The DCM:SAA software has some low-level telemetry tracking and counting software written in C++ that talks up to an agent for the KVM hypervisor that is written in Python, just like the rest of the OpenStack cloud controller is. There is also an extension to the Nova compute scheduler in OpenStack, and it is a filter driver that takes requests for the placement of VMs on a cloud. The DCM:SAA software has a contention score for each socket – a measure of how noisy each socket's VMs are – and based on the workload that is going to be deployed, it reckons whether or not the new VM will play well with the noisy socket. Intel keeps a time-series performance analysts of all of the sockets and their VMs in a Graphite real-time database. This database is, for the early testers of the software, as important as the sandboxing of VMs.
"If you have an application in a shared environment, and it is behaving poorly, most often it has done something unexpected. But you get no help from the infrastructure, no clues. Folks want to know what changed."
The DCM:SAA software will be used to monitor and manage compute capacity on virtualized servers first. Cox says that quality of service for storage and networking will come next, and that it will probably add quality of service controls for memory bandwidth further down the line. "Most cloud apps that we have tested never come anywhere near saturating the memory channels," says Cox. "But HPC applications, absolutely they do."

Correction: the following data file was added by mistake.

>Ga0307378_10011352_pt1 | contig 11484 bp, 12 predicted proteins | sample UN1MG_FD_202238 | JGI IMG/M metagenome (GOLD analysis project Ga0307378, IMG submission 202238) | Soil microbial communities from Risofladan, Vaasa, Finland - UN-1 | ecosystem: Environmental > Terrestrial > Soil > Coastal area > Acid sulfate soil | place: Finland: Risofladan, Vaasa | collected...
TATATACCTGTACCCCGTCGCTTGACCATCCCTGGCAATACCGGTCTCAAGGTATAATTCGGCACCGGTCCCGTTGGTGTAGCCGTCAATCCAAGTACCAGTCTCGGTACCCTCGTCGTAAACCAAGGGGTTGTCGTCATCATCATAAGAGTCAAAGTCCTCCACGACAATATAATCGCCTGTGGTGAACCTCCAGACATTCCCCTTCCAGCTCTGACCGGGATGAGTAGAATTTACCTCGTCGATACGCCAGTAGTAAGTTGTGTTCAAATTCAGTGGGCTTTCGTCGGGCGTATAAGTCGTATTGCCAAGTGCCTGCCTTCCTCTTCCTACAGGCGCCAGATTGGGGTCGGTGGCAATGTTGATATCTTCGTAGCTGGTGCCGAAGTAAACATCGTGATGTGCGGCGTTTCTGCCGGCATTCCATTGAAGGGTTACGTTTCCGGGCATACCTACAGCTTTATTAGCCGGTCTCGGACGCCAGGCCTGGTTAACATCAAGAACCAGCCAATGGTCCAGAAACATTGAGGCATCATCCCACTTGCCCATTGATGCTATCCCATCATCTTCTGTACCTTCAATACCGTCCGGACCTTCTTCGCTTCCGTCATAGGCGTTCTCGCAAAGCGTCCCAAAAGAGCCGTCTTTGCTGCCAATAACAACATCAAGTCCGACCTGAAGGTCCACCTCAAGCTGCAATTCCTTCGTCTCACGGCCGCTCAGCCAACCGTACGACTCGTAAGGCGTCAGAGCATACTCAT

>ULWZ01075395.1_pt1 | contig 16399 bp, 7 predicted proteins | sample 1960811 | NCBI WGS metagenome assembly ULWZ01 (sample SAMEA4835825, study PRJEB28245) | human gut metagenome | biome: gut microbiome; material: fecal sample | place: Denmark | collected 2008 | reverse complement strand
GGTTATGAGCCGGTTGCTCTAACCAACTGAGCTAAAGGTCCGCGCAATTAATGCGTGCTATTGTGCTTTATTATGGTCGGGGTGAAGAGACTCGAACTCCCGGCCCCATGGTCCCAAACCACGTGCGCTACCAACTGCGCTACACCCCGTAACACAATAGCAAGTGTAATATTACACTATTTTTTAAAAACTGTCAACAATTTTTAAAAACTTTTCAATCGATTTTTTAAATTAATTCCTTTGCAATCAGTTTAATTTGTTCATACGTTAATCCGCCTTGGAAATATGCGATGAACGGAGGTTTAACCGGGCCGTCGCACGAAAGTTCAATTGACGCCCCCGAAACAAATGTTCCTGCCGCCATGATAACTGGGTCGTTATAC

Intel has not open sourced the DCM:SAA code, but parts of it have been put into the upstream OpenStack and KVM schedulers. Intel has prototyped the code running in conjunction with Xen, which is important for the big cloud operators – Amazon Web Services, Rackspace Hosting, and IBM SoftLayer all use a variant of Xen. Intel is not talking about when DCM:SAA software will be available for Xen, though. (Google Compute Engine uses KVM as its server slicer, and Microsoft Azure uses Hyper-V.) Intel is not saying when and if support for Hyper-V or VMware's ESXi hypervisor might appear, but both seem logical to assume. Intel started with KVM because the combination of OpenStack and KVM seems to be appealing to enterprise customers, even if many of the big clouds are still using Xen. The DCM:SAA console plugs into the OpenStack console, and has the usual RESTful APIs to be able to use it programmatically instead of by pointing and clicking.
To test the DCM:SAA software, Intel had to come up with a noisy VM, and video transcoding is a very noisy workload. They bring bits of data into memory, do a little work on them, and then get more data, and as such, the L2 and L3 caches tend to get in the way, as Cox put it. When you run other workloads beside them, you might see a 4 or 5 percent performance hit, which is not a big deal, but in situations where there is memory contention, you might see a 25 percent performance hit because of the noisiness of the video transcoding apps. On a series of UnixBench tests run in the lab across four different generations of hardware, the DCM:SAA tool was able to keep the performance of UnixBench allocated to VMs with a set GIPS rating to within 3 percent of each other.
We are hoping to get some data on these benchmarks as well as a GIPS table for various Intel CPUs, and if we can lay our hands on it, we will bootnote this story with that information.